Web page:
C Outline fun shapes A 0.4

D Roll up and package B, C 0.3

0.2

B

A

0.3

0.1

D

C

0.4

Line Balancing

Cd = 0.4

N = 2.5

line balancing19

0.2

B

A

0.3

0.1

D

C

0.4

Line Balancing

Cd = 0.4

N = 2.5

line balancing20

0.2

B

A

0.3

0.1

D

C

0.4

Line Balancing

Cd = 0.4

N = 2.5

line balancing21

0.2

B

A

0.3

0.1

D

C

0.4

Line Balancing

Cd = 0.4

N = 2.5

line balancing22

Work station 1

Work station 2

Work station 3

0.3 minute

0.4 minute

0.3 minute

0.2

B

A, B

A

0.3

0.1

D

D

C

C

0.4

Line Balancing

Cd = 0.4

N = 2.5

efficiency of line

Minimum number of workstations

Efficiency

i

i= 1

i

i= 1

ti

ti

N =

E =

nCa

Cd

Efficiency of Line

where

ti = completion time for element i

j = number of work elements

n = actual number of workstations

Ca = actual cycle time

Cd = desired cycle time

line balancing24

Work station 1

Work station 2

Work station 3

0.3 minute

0.4 minute

0.3 minute

0.2

0.1 + 0.2 + 0.3 + 0.4

3(0.4)

B

A, B

1.0

1.2

A

0.3

0.1

D

E = = = 0.833 = 83.3%

D

C

C

0.4

Line Balancing

Cd = 0.4

N = 2.5

line balancing process
Line Balancing Process

1. Draw and label a precedence diagram.

2. Calculate the desired cycle time required for the line.

3. Calculate the theoretical minimum number of workstations.

4. Group elements into workstations, recognizing cycle time and precedence constraints.

5. Calculate the efficiency of the line.

6. Stop if theoretical minimum number of workstations or an acceptable efficiency level reached. If not, go back to step 4.

process layout example
Process Layout Example

Arrange six departments in a factory to minimize the material handling costs. Each department is 20 x 20 feet and the building is 60 feet long and 40 feet wide.

Construct a “from-to matrix”

Determine the space requirements

Develop an initial schematic diagram

Determine the cost of this layout

Try to improve the layout

Prepare a detailed plan

process layout example27

Number of loads per week

Department Assembly Painting Machine Receiving Shipping Testing

(1) (2) Shop (3) (4) (5) (6)

Assembly (1)

Painting (2)

Machine Shop (3)

Receiving (4)

Shipping (5)

Testing (6)

Process Layout Example

50 100 0 0 20

30 50 10 0

20 0 100

50 0

0

Figure 9.4

process layout example28

Room 1 Room 2 Room 3

Room 4 Room 5 Room 6

40’

60’

Process Layout Example

Assembly Painting Machine Shop

Department Department Department

(1) (2) (3)

Receiving Shipping Testing

Department Department Department

(4) (5) (6)

Figure 9.5

process layout example29

n

i = 1

n

j = 1

Cost = ∑ ∑ Xij Cij

Process Layout Example

Cost = $50 + $200 + $40

(1 and 2) (1 and 3) (1 and 6)

+ $30 + $50 + $10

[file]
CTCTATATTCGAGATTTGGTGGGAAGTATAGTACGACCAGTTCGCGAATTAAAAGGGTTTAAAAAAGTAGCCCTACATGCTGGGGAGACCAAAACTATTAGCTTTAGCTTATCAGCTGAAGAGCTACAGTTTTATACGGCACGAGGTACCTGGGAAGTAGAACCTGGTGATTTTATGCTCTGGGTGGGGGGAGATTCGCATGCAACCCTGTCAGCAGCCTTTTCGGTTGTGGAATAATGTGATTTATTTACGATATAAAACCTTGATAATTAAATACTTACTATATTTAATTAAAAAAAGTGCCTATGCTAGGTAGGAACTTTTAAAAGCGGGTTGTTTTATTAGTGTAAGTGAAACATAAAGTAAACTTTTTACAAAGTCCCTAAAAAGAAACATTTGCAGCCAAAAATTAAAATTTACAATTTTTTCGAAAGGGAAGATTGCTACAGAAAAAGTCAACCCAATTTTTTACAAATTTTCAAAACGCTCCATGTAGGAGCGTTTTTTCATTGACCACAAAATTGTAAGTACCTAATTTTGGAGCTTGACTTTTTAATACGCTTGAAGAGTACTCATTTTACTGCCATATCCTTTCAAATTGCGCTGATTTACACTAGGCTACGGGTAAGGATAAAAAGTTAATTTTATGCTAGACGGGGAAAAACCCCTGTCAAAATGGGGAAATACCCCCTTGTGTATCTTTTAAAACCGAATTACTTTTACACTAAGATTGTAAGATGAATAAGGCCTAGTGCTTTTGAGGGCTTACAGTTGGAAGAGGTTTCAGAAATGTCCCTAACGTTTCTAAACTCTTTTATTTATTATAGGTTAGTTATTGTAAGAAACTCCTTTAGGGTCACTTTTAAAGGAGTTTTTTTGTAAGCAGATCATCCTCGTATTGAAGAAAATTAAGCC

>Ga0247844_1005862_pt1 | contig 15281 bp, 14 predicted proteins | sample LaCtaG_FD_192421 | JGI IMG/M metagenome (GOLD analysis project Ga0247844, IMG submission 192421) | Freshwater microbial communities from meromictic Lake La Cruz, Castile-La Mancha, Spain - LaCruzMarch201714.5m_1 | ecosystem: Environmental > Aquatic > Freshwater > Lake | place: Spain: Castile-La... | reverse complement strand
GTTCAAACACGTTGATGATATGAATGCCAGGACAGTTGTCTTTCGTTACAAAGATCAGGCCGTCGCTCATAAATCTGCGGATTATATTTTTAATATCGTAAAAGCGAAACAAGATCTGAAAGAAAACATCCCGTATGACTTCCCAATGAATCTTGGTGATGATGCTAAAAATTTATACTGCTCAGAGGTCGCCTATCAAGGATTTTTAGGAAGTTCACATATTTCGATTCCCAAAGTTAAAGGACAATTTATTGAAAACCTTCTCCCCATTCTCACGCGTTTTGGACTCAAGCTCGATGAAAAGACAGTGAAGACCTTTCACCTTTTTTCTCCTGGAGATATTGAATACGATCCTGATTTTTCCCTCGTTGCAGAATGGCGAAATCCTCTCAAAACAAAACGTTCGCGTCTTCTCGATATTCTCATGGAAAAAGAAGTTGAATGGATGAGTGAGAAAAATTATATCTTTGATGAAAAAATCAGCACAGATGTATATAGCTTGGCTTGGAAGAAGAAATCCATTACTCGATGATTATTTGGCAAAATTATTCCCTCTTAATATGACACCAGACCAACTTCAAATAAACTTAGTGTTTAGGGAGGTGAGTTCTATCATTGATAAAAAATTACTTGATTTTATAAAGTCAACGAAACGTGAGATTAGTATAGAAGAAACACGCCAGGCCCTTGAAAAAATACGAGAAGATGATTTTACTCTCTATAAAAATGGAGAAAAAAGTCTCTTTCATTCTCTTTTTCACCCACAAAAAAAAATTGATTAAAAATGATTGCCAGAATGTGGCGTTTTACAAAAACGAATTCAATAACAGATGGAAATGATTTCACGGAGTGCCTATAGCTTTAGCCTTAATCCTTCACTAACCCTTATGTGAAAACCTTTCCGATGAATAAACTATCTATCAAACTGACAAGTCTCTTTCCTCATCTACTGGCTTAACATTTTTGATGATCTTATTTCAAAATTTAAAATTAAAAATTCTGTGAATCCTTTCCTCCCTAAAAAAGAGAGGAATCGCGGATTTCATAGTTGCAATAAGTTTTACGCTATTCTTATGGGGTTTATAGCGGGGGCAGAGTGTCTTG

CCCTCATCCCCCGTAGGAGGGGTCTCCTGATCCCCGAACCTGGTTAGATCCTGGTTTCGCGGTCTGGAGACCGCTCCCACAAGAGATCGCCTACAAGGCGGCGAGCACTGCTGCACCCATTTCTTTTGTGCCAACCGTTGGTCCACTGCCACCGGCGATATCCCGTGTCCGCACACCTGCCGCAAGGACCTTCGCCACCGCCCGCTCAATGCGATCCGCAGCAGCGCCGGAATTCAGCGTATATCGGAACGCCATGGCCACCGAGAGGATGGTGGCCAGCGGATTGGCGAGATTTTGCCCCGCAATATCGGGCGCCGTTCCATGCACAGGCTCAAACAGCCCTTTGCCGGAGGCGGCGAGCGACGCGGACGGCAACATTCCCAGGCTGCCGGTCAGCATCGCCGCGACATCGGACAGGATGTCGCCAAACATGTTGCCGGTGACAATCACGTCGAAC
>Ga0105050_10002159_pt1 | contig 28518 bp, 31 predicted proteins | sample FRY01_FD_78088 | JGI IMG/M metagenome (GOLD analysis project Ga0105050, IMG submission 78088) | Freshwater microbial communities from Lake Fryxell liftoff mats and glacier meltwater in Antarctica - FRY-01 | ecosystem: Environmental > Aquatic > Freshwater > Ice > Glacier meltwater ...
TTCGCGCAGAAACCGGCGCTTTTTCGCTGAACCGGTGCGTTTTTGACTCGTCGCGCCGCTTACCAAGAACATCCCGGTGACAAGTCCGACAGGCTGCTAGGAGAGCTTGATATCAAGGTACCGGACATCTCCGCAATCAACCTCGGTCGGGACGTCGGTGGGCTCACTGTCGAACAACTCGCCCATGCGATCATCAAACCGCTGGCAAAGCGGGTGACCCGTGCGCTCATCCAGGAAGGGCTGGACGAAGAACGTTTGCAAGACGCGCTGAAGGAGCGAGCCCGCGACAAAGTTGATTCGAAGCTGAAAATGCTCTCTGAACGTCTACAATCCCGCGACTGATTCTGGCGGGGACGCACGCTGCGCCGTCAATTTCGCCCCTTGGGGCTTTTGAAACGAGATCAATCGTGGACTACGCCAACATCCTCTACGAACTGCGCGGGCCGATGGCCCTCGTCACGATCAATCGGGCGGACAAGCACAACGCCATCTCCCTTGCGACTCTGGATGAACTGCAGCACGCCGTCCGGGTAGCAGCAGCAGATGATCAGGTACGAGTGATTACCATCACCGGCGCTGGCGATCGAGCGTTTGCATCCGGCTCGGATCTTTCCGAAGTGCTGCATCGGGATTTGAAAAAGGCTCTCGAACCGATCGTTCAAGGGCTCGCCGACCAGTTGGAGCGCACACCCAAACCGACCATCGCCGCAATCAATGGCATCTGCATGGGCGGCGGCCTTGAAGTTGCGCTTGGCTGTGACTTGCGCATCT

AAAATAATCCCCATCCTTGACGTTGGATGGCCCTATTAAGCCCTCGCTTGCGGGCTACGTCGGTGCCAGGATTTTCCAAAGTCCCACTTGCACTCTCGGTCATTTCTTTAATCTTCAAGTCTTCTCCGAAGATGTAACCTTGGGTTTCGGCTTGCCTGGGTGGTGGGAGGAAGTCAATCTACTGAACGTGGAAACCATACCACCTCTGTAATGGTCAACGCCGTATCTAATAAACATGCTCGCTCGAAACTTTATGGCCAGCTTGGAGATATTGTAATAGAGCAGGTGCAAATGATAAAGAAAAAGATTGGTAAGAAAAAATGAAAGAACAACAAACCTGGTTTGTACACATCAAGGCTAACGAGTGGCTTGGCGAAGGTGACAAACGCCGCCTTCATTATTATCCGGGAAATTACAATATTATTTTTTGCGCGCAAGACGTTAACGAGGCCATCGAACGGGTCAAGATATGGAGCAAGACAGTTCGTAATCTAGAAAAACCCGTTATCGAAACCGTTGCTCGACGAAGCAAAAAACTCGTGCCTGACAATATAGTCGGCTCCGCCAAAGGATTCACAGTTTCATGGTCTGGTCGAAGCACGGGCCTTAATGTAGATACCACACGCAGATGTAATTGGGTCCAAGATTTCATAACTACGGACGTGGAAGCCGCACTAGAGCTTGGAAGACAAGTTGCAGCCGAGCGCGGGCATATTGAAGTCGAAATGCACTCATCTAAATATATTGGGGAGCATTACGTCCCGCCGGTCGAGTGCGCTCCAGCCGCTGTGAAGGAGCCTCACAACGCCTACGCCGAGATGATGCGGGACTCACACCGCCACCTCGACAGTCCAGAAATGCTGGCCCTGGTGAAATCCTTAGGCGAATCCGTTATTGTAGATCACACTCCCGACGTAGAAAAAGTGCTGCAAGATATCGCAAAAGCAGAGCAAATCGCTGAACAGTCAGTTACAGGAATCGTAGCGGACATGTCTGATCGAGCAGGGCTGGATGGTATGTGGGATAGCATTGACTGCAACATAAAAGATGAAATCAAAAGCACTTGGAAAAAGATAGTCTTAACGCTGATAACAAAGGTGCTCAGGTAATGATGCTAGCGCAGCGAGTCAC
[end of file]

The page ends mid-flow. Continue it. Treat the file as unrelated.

(2 and 3) (2 and 4) (2 and 5)

+ $40 + $100 + $50

(3 and 4) (3 and 6) (4 and 5)

= $570

process layout example30

100

50

30

1

2

3

20

20

10

50

100

4

5

6

50

Process Layout Example

Interdepartmental Flow Graph

Figure 9.6

process layout example31

n

i = 1

n

j = 1

Cost = ∑ ∑ Xij Cij

Process Layout Example

Cost = $50 + $100 + $20

(1 and 2) (1 and 3) (1 and 6)

+ $60 + $50 + $10

(2 and 3) (2 and 4) (2 and 5)

+ $40 + $100 + $50

(3 and 4) (3 and 6) (4 and 5)

= $480

process layout example32

30

50

100

2

1

3

10

20

50

100

50

50

4

5

6

Process Layout Example

Interdepartmental Flow Graph

Figure 9.7

process layout example33

Room 1 Room 2 Room 3

Room 4 Room 5 Room 6

40’

60’

Process Layout Example

Painting Assembly Machine Shop

Department Department Department

(2) (1) (3)

Receiving Shipping Testing

Department Department Department

(4) (5) (6)

Figure 9.8

using excel om
Using Excel OM
  • Use Operations Layout Macro
  • # of departments should be # of rooms
  • Input flows as given
  • Make sure distance table is symmetric
  • To model adjacency, put a distance of 1 for non-adjacent departments, 0 for adjacent departments
  • Or use regular distance
relationship diagramming
Relationship Diagramming

Used when quantitative data is not available

Muther’s grid displays preferences

Denote location preferences with weighted lines

relationship diagramming example

Production

Offices

Stockroom

Shipping and receiving

Locker room

Toolroom

Relationship Diagramming Example
relationship diagramming example37

Production

O

A

Offices

U

I

E

O

Stockroom

A

A

X

Shipping and receiving

U

U

U

O

O

Locker room

O

Toolroom

Relationship Diagramming Example

A Absolutely necessary

E Especially important

I Important

O Okay

U Unimportant

X Undesirable

relationship diagrams

Offices

Locker room

Shipping and receiving

Key: A

E

I

O

U

X

Stockroom

Toolroom

Production

Relationship Diagrams

(a) Relationship diagram of original layout

Figure 5.6

relationship diagrams39

Stockroom

Offices

Shipping and receiving

Key: A

E

I

O

U

X

Toolroom

Production

Locker room

Relationship Diagrams

(b) Relationship diagram of revised layout

Figure 5.6

using excel om40
Using Excel OM
  • Operations Layout Macro can be used for Relationship Diagrams too
  • Make distance table like before
  • For flows table, use dummy flows:
    • A = 100,000 O = 100
    • E = 10,000 U = 10
    • I = 1,000 X = 0